Ben’s Story

Our son Ben was our firstborn. We were thrilled to be new parents, and we looked forward to sharing music and laughter, and being an active family.

When Ben wasn’t rolling over at four months, we knew something was wrong. When he still wasn’t at six months, we were told that he had cerebral palsy on one side of his body. They also warned us that he might have many other challenges, including being hard of hearing.

We visited all sorts of medical professionals to cross each off the long list of possible problems. To our relief, most of the issues never appeared. However, at eight months, we learned that Ben was profoundly deaf. We grieved the loss of sharing music, listening to his little voice, and watching his body develop like other children. I thought I would never stop crying.

With time, we moved onto taking action. This felt good. Our family learned sign language. Ben was fitted with hearing aids. We received incredible support from our local school district, professionals, family, and friends. As difficult has this journey has been, I have considered these relationships to be life-changing and powerful.

When Ben was almost four, he had cochlear implant surgery. This was a difficult decision for us, but I would do it again. Only this time, I would have done it when he was younger. This boy, who could only feel a train go by and tried so hard to please the audiologists by pretending to hear sounds that he couldn’t, could now hear speech. We cried again, but for different reasons. Soon we would share our music, hear the sound of his developing voice, and his body would conquer the many challenges of cerebral palsy.

Today, Ben is in high school. He is a young man who signs, uses cued speech (a visual reinforcement system to spoken English), and uses his voice. Not everyone can understand his speech, and he doesn’t hear perfectly, so visual communication serves him well. He also has many “tools” to choose from.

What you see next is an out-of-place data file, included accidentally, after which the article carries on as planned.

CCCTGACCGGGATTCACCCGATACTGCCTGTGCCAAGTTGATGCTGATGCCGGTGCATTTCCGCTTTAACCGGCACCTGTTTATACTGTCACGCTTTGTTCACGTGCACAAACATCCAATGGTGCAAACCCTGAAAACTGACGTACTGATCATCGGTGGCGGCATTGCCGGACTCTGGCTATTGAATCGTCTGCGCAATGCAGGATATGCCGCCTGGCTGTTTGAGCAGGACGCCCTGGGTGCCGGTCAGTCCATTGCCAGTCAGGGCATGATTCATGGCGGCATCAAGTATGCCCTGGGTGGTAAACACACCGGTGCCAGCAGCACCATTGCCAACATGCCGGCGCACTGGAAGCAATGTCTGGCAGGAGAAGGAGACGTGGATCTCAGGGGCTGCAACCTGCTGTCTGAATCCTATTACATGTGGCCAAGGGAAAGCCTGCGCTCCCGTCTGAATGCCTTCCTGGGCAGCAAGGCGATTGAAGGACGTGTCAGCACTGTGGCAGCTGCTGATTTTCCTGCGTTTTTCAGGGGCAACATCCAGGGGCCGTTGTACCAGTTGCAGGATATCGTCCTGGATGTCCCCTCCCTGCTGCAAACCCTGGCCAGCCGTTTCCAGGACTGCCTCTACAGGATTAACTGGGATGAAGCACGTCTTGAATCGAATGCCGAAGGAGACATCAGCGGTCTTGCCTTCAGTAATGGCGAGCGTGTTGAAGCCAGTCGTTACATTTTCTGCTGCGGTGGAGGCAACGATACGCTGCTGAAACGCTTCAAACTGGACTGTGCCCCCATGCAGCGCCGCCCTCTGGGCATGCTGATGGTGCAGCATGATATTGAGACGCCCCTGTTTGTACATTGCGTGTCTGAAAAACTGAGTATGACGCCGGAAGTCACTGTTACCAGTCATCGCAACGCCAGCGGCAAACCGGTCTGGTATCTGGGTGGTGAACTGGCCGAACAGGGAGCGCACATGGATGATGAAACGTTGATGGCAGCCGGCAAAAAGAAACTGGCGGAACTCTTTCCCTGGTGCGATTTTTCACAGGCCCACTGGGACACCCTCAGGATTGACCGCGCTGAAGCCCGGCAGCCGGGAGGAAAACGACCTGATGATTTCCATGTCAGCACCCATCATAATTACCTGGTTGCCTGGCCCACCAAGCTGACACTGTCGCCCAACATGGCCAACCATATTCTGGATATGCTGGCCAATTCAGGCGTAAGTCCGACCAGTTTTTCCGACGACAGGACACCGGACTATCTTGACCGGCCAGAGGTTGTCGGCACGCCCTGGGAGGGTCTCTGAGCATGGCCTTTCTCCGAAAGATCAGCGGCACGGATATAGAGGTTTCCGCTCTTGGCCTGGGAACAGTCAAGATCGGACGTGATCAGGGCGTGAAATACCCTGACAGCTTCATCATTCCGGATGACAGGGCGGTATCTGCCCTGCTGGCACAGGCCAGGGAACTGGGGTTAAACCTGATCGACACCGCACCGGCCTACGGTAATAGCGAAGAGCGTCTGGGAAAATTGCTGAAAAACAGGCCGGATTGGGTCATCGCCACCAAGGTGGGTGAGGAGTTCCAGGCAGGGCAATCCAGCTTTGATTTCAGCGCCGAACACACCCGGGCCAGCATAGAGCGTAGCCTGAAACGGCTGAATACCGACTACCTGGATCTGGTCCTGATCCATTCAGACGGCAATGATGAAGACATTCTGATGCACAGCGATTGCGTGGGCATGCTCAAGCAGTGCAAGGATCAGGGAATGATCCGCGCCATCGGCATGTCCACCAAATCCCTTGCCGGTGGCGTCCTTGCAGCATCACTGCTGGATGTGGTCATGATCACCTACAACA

We hoped that Ben would have a wide community to support him: a signing community, a cueing community, and a hearing community. I rejoice when I hear and see him argue, laugh, spar, or share sweet moments with his sister – whatever method they choose at that moment.

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    Oct 26, 2018

    Many of us look forward to the holiday season and all the memory-making activities that go along with family gatherings. Whether your tradition is to gather as a big group with extended family and friends combined, or a smaller intimate group; there are w…[more]

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    Hands & Voices' ASTra Educational Advocacy Training

    ASTra stands for Advocacy, Support, and Training. Minnesota Hands & Voices provides educational advocacy support and resources to families who have questions about special education law and how it applies to students who are deaf or hard of hearing. The program provides information and resources for parents of children who are deaf and hard of hearing that address the needs of these learners.

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    Our Minnesota Stories

    Ben's Story

    Hearing loss was not the first or last diagnosis for our family. Our son Ben was our first-born. We were thrilled to be new parents, and we looked forward to sharing music, laughter, and being an active family. When Ben wasn't rolling over at four months, we knew something was wrong. When he still wasn't at six months, we were told that he had cerebral palsy on one side of his body. But they also warned us he might have many other challenges, including hearing loss.

    View Stories

    MDH Minnesota Department of Health

    Early Hearing Detection and Intervention (EHDI) refers to the practice of screening every newborn for hearing loss prior to hospital discharge. Infants not passing the screening receive diagnostic evaluation before three months of age and, when necessary, are enrolled in early intervention programs by six months of age. All 50 states and the District of Columbia have Early Hearing Detection and Intervention (EHDI) laws or voluntary compliance programs that screen hearing.

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